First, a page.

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#272 setRequired for Range, Min and not nullable

Not planned
open
nobody
None
1
2013-10-03
2012-11-13
Florian Hof
No

OpenXava considers as required a property with a minimal value greater than zero. For me (and for the Hibernate implementation at http://grepcode.com/file/repo1.maven.org/maven2/org.hibernate/hibernate-validator/3.1.0.GA/org/hibernate/validator/RangeValidator.java#RangeValidator\), a minimal value or a range can in all case be optional. In my case I have optional swiss coordinates, which are (if defined) always greater than 0. If I want a property to be mandatory, I either specify it with nullable=false on @Column or with OpenXava's @Required.

OpenXava determines if a property is required in AnnotatedClassParser.processAnnotations. The case @Column(nullable=false) is not covered, that would be nice to detect. The @Min from javax, @Min from Hibernate and @Range from Hibernate should IMHO never be considered as required. @Length > 0 can of course be considered as required.

Instead of:
// required
if (element.isAnnotationPresent(Required.class)) {
property.setRequired(true);
}
else if (element.isAnnotationPresent(javax.validation.constraints.Min.class)) {
javax.validation.constraints.Min min = element.getAnnotation(javax.validation.constraints.Min.class);
if (min.value() > 0) property.setRequired(true);
}
else if (element.isAnnotationPresent(org.hibernate.validator.Min.class)) {
org.hibernate.validator.Min min = element.getAnnotation(org.hibernate.validator.Min.class);
if (min.value() > 0) property.setRequired(true);
}
else if (element.isAnnotationPresent(org.hibernate.validator.Range.class)) {
org.hibernate.validator.Range range = element.getAnnotation(org.hibernate.validator.Range.class);
if (range.min() > 0) property.setRequired(true);
}
else if (element.isAnnotationPresent(org.hibernate.validator.Length.class)) {
org.hibernate.validator.Length length = element.getAnnotation(org.hibernate.validator.Length.class);
if (length.min() > 0) property.setRequired(true);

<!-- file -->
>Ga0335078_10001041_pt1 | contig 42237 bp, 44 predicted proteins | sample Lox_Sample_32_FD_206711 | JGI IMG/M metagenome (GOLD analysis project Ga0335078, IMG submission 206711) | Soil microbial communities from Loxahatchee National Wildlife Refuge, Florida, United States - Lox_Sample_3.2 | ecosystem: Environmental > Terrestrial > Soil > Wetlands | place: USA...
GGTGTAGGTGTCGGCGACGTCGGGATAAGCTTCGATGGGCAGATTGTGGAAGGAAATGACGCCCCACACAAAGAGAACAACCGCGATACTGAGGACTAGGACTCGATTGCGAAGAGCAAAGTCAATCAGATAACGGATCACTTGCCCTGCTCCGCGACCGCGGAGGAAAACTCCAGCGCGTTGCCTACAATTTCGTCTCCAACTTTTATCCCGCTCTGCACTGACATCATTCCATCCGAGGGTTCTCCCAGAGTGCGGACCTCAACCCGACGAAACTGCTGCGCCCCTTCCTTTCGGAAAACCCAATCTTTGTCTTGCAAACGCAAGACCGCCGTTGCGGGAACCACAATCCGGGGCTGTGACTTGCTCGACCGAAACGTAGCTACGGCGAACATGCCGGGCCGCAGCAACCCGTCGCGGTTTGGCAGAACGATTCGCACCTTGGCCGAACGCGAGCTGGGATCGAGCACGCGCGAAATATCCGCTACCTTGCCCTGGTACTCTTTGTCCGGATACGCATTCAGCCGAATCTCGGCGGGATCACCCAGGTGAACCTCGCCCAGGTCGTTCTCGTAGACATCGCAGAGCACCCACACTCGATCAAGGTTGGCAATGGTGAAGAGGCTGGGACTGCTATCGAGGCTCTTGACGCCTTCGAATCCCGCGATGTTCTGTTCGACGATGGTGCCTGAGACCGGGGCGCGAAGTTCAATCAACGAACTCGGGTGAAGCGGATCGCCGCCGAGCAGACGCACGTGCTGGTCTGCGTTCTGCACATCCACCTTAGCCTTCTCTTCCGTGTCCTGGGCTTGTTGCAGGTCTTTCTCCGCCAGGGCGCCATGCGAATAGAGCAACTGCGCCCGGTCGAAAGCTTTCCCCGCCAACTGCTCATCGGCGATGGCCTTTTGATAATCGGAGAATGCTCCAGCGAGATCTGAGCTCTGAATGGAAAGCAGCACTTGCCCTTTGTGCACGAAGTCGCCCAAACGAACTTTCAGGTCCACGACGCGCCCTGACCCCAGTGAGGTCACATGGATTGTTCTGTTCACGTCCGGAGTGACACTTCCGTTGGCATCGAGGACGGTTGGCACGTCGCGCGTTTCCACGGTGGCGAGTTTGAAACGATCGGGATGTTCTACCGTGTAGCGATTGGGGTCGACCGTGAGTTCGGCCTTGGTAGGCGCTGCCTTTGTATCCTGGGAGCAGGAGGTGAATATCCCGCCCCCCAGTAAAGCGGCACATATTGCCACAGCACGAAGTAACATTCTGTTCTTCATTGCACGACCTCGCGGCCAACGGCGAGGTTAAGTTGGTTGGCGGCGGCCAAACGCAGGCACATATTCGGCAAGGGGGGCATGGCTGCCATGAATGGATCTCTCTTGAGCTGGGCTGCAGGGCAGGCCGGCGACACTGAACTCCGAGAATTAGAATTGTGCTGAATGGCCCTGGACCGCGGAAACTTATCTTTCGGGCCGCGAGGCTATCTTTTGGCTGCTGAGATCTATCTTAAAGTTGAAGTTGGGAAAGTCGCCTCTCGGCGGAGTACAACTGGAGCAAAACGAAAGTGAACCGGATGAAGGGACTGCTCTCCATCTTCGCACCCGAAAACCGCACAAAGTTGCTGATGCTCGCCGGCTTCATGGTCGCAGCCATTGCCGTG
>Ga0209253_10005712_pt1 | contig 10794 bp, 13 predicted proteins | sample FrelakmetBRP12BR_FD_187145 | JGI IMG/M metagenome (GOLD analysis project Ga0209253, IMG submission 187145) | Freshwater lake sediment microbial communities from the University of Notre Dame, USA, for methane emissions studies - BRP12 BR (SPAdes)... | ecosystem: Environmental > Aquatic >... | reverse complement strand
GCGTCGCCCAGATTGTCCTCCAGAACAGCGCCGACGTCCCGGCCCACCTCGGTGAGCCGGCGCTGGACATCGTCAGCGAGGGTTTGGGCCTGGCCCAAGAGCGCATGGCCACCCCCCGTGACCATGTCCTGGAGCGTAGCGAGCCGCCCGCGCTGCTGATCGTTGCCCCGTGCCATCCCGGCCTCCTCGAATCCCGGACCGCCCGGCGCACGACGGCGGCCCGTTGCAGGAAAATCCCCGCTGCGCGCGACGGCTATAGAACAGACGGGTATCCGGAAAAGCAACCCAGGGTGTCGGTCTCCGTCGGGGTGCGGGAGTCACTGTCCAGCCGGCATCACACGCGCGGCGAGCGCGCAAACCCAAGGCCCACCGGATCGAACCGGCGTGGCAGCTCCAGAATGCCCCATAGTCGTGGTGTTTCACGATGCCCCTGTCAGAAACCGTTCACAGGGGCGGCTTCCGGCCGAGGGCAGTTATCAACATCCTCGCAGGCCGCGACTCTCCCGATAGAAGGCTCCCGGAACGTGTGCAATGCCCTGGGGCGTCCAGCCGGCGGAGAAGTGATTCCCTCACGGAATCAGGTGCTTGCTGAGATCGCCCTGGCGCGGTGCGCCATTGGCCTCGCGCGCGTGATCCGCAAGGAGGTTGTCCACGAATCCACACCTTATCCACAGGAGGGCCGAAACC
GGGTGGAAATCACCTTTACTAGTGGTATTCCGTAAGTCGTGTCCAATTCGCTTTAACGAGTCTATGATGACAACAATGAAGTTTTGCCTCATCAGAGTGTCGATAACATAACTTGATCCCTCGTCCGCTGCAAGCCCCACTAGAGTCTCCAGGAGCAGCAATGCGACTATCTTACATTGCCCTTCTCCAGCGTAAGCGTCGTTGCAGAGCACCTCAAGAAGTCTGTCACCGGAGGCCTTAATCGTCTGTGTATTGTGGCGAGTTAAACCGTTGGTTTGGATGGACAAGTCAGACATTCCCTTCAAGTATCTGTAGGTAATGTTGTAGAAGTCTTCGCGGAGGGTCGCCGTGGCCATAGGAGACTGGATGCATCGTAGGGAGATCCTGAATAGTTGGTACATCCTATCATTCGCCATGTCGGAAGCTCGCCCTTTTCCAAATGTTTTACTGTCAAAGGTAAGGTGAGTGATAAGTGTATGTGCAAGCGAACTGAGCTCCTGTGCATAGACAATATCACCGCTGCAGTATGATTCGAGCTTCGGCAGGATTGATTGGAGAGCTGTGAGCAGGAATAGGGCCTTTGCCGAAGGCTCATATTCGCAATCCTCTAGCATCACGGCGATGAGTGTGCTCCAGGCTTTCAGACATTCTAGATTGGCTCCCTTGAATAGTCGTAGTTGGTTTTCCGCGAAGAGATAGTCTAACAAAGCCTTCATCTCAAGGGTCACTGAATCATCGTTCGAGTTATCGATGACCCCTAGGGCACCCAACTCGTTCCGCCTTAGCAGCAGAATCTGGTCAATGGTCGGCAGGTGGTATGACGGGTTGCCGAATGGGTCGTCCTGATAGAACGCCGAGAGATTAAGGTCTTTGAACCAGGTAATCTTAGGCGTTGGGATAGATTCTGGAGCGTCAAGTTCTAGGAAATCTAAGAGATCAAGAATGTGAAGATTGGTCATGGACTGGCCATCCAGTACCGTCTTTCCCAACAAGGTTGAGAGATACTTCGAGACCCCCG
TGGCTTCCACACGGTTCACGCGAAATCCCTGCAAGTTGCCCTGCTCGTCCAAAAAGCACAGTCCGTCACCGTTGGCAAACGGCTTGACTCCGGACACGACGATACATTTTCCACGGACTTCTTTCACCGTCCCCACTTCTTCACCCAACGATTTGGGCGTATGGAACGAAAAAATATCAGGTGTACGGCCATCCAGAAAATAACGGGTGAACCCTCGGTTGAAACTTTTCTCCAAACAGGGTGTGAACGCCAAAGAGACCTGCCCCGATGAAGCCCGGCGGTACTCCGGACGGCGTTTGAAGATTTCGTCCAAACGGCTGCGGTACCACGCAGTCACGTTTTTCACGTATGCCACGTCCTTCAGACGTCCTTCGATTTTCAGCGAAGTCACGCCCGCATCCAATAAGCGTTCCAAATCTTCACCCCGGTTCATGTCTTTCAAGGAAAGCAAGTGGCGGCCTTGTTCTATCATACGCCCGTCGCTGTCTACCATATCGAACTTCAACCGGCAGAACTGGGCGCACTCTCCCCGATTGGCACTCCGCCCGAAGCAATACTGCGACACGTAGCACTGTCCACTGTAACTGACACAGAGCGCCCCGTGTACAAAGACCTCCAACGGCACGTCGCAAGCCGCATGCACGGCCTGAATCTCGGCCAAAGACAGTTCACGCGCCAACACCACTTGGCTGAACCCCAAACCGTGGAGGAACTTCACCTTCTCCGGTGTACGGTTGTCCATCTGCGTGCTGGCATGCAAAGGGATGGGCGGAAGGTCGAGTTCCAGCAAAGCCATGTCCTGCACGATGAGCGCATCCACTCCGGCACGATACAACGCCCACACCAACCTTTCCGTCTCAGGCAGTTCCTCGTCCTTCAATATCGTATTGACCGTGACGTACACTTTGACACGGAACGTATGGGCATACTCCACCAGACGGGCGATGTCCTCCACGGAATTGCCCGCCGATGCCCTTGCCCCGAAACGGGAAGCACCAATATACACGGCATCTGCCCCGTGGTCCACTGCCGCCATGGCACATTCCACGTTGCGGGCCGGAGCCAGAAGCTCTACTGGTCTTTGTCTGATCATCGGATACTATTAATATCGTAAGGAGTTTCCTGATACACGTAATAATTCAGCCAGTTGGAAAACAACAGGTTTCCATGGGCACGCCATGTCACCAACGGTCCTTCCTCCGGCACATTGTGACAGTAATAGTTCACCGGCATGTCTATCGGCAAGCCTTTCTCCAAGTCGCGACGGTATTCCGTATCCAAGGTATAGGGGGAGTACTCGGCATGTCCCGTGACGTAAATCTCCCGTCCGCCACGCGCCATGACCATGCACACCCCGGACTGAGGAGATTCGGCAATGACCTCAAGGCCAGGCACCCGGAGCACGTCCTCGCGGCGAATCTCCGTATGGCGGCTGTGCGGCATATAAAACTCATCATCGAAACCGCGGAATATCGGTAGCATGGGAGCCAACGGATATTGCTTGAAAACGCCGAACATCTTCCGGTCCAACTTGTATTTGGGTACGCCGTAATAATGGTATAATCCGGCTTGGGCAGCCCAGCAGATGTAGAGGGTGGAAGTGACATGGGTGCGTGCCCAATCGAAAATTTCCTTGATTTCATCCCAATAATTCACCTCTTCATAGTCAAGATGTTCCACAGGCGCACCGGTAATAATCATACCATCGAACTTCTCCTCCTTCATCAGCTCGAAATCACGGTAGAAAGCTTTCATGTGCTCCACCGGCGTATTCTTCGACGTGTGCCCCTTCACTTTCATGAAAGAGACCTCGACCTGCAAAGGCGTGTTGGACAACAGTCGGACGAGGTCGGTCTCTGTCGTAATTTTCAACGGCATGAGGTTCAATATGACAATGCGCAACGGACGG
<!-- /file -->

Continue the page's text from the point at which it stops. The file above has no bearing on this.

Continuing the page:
}

I would propose:
// required
if (element.isAnnotationPresent(Required.class)) {
property.setRequired(true);
}
else if (element.isAnnotationPresent(javax.persistence.Column.class)) {
javax.persistence.Column column = element.getAnnotation(javax.persistence.Column.class);
if (!column.nullable()) property.setRequired(true);
}
else if (element.isAnnotationPresent(org.hibernate.validator.Length.class)) {
org.hibernate.validator.Length length = element.getAnnotation(org.hibernate.validator.Length.class);
if (length.min() > 0) property.setRequired(true);
}

Discussion

  • Javier Paniza
    Javier Paniza
    2012-11-13

    Hi Florian,

    > The @Min from javax, @Min from Hibernate and @Range from Hibernate should IMHO never be considered as required
    So, you have a case like this:
    @Min(18)
    int age
    where if specified the age must be at least 18, but it's not mandatary to specify the age. Have you this case in your application?

    > @Column(nullable=false) is not covered, that would be nice to detect
    Uhhm! But null is not the same as empty string, and if you can put a entry String the value is not mandatory for an end user perspective.

     
  • Florian Hof
    Florian Hof
    2012-11-13

    Hi Javier,
    Thanks for your quick response.

    I've a case like:
    @Range(min=18, max=65) // -> org.hibernate.validator.Range
    int age
    and OpenXava displays the small image for required fields. I cannot save the entity if this age is empty.

    You are right, an empty string and null is not the same ...
    But the users probably don't see the difference (and cannot with a single string field). On the opposite side, some databases like Oracle treats empty strings as null. So, apart in the business layer, the difference between nulls and empty strings is tiny.

     
  • Javier Paniza
    Javier Paniza
    2012-11-14

    Hi Florian,

    > I've a case like:
    > @Range(min=18, max=65) // -> org.hibernate.validator.Range
    > int age
    > and OpenXava displays the small image for required fields. I cannot save
    > the entity if this age is empty.
    OK. You're right. You're case is legitime and is not well supported currently, so we'll follow your advice and we'll remove the @Min, @Max and @Range as synonymous of @Required. It can produces some backward incompatibilities, but I think it's better as you say.
    Moreover, it would be in keeping with this comment from Bean Validation specification:
    "While not mandatory, it is considered a good practice to split the core constraint validation from the not
    null constraint validation (for example, an @Email constraint will return true on a null object, i.e. will not
    take care of the @NotNull validation) can have multiple meanings but is commonly used to express that a value does not make sense, is not
    available or is simply unknown. Those constraints on the value are orthogonal in most cases to other con-
    straints. For example a String, if present, must be an email but can be null. Separating both concerns is a
    good practice."
    We can apply the same reasoning to @Required.

     
  • Javier Paniza
    Javier Paniza
    2012-11-14

    • priority: 5 --> 6
     
  • Javier Paniza
    Javier Paniza
    2013-10-02

    • Group: --> v4.9
    • Priority: 6 --> 1
     
  • Javier Paniza
    Javier Paniza
    2013-10-03

    • Group: v4.9 --> Not planned